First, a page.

Lieutenant Hiroo Onoda of the Imperial Japanese army took some persuading before he would agree to hand over his sword, his rifle, and the dagger with which he intended to commit suicide should he ever be captured by the Americans. It was March 1974.
In the wake of the UK/EU deal announced on Christmas Eve, it is all too easy to assume – especially now Nigel Farage (commander in chief of the People’s Army, no less) has declared the war over – that all those who fought for Brexit will likewise declare victory and return to whatever they were doing (presuming they can even remember what it was) before hostilities commenced.
But that is to forget quite how convinced, obsessed even, that those who laboured so long in the wilderness had to be in order to carry on a fight that for decades looked completely hopeless to their bemused friends, family and colleagues.
For the vast majority of Conservative MPs (most of whom, remember, have either always been or have become Brexiteers), sheer bloody relief, along with a natural inclination to toe the party line and support their leader, will prove a powerful painkiller.
It will inure them to those parts of the deal that have involved more compromise than ideally they would have liked – so much so, perhaps, that they will deny, even to themselves, that any such compromises have even taken place at all.
Fishing communities may cry foul and trade experts may make clear the extent of ongoing alignment, potential sanctions, and ongoing negotiations inherent in the 1,246 pages of dense legal text.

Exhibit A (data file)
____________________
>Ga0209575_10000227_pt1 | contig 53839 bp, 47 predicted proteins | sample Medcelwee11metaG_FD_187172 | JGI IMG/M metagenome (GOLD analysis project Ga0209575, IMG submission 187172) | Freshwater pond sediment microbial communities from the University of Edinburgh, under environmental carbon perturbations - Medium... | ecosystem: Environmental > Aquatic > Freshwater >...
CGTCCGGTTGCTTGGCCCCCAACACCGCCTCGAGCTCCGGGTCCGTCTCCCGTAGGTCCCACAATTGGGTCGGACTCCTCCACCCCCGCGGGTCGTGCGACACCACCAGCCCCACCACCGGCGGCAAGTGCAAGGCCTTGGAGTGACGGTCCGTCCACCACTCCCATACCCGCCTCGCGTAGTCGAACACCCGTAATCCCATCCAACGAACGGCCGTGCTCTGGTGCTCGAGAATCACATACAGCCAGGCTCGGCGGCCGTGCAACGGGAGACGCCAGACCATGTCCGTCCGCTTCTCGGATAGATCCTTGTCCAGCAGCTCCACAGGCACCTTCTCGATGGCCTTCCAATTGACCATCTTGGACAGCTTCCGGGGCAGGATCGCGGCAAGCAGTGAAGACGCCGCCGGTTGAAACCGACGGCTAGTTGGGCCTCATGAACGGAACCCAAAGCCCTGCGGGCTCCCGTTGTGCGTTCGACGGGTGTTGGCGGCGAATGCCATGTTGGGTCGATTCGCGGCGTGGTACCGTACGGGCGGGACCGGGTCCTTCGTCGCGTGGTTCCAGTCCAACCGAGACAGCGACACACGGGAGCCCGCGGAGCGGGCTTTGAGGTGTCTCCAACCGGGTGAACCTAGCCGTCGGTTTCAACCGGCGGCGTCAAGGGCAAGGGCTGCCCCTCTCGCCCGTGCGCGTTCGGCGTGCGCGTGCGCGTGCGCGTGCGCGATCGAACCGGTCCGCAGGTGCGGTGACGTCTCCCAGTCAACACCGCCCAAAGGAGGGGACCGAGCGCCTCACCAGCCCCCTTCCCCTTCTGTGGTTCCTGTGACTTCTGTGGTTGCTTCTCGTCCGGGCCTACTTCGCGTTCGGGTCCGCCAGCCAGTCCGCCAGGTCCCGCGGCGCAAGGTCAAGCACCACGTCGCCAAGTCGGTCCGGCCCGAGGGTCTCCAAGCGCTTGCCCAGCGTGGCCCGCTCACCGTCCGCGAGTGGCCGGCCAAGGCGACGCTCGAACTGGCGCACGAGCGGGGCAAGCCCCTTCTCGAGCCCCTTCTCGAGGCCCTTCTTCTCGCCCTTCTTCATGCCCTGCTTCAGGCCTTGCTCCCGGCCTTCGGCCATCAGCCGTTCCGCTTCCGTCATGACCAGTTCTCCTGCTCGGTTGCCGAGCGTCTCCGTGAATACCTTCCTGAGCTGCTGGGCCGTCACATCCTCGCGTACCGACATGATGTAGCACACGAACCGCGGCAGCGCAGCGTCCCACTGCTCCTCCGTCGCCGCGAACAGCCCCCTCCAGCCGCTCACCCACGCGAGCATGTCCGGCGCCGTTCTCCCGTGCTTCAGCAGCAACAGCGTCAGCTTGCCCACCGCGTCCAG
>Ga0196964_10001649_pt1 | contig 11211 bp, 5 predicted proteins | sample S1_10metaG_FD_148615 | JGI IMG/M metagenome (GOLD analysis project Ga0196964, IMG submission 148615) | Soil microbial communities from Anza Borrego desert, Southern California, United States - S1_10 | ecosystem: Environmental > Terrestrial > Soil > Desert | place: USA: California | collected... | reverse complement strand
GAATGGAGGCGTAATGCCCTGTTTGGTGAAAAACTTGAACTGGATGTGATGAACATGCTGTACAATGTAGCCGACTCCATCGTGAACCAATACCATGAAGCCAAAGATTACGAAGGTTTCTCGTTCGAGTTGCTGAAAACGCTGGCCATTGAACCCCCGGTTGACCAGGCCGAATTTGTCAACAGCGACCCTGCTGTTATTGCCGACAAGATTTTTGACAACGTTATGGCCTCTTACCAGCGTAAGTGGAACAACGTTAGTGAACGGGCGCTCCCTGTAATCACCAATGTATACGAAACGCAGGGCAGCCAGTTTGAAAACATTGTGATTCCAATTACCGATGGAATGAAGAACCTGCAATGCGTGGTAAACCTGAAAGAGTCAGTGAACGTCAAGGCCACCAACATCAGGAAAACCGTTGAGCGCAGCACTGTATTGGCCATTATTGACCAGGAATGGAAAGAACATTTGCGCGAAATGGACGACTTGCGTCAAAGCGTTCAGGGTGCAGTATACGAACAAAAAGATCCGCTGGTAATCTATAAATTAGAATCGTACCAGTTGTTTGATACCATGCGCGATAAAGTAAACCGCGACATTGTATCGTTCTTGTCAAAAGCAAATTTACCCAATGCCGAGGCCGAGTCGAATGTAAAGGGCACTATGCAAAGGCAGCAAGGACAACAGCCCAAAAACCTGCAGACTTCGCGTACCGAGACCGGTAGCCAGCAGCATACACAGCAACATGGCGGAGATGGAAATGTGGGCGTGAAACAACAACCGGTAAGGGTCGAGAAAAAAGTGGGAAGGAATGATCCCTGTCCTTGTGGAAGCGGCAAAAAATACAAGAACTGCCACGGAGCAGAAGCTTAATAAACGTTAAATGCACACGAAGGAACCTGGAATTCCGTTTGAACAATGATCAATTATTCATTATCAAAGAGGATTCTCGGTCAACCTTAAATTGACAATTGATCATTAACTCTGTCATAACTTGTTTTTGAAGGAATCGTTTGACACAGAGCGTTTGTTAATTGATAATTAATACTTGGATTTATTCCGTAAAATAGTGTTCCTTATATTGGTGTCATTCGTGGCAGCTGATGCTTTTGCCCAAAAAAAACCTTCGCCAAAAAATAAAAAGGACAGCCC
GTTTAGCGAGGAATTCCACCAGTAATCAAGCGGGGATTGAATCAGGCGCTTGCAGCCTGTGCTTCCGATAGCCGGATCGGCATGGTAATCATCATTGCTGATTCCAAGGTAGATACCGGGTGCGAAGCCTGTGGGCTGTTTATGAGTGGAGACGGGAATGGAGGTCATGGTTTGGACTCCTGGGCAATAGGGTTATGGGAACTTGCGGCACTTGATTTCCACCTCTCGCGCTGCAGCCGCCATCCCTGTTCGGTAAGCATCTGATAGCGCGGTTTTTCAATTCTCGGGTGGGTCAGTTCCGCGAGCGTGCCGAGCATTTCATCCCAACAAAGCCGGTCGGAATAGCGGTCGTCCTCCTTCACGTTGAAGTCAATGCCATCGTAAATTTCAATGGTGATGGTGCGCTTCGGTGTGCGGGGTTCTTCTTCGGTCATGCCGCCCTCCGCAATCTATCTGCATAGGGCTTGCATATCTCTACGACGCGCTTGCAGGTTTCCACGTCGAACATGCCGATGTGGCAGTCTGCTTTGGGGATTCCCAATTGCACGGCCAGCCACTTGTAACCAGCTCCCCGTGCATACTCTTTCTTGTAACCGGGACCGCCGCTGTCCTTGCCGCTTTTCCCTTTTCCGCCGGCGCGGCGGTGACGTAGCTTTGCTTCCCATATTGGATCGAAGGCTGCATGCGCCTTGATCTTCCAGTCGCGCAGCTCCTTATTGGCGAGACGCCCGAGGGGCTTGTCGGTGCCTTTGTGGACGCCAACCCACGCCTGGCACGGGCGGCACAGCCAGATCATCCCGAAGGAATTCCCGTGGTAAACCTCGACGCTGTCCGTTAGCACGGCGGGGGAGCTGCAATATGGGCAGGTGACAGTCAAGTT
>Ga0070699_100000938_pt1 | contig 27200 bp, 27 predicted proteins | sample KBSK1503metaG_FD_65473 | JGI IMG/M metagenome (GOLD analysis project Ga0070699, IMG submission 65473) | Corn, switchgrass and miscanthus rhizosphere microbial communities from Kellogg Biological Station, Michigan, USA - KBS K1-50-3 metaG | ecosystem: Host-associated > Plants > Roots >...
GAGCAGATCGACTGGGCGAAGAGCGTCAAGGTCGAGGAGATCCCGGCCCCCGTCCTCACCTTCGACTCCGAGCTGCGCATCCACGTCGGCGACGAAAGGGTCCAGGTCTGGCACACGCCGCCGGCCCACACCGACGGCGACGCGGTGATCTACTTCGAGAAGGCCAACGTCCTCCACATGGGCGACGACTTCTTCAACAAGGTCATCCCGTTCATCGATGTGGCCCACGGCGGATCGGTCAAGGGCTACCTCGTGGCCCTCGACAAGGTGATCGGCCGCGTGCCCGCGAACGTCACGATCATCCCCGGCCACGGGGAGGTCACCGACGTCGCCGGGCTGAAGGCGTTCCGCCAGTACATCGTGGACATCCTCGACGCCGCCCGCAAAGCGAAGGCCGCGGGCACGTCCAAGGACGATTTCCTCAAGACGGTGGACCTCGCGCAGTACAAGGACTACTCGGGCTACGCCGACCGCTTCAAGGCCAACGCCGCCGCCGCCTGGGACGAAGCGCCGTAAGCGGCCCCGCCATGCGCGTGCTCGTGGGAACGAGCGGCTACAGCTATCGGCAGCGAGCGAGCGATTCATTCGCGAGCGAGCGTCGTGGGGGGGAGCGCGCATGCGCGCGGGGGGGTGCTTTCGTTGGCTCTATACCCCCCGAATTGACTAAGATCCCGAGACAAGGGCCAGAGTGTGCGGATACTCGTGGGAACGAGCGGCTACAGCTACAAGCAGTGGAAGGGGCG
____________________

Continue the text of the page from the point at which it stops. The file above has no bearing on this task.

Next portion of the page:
But all that, most Tory Brexiteers – even those who share former Brexit Secretary, David Davis’s concerns about the lack of proper scrutiny the rush to ratify involves – will argue, is to ‘fail to see the bigger picture.’
True, Peter Bone – every inch a Brexiteer ultra – is right to issue a warning that, like Budgets, the agreement might look good at first glance but could end up rapidly unravelling; but he forgets that it is vanishingly rare, even when that does happen, for his colleagues to vote against the ensuing Finance Bill.
It’s also important to note that the party in the media – the collection of leader writers and the columnists who write for Tory-supporting newspapers – seems to have made up its mind that Johnson has pulled off a miracle.
Moreover, ConHome’s snap survey suggests getting on for two-thirds of grassroots Tories approve – not to be sniffed at when fear of one’s constituency association has often decided which way Conservative MPs have jumped on the European issue.
For Bone and the Bill Cashes of this world – those Tory MPs who like to talk about setting up a ‘Star Chamber’ to examine the small print of the agreement – that small print really matters.
If they decide that it really won’t do, then they (possibly to the tune of ten to twenty colleagues) might well decline to support it in the Commons this week. And they will, like Lieutenant Onoda, then continue the battle by other means for years to come.
Quite what those other means will be – whether, for example, the future relationship between the EU and the UK will on occasion necessitate primary legislation that can be sabotaged by a determined band of parliamentary guerrilla fighters – remains to be seen.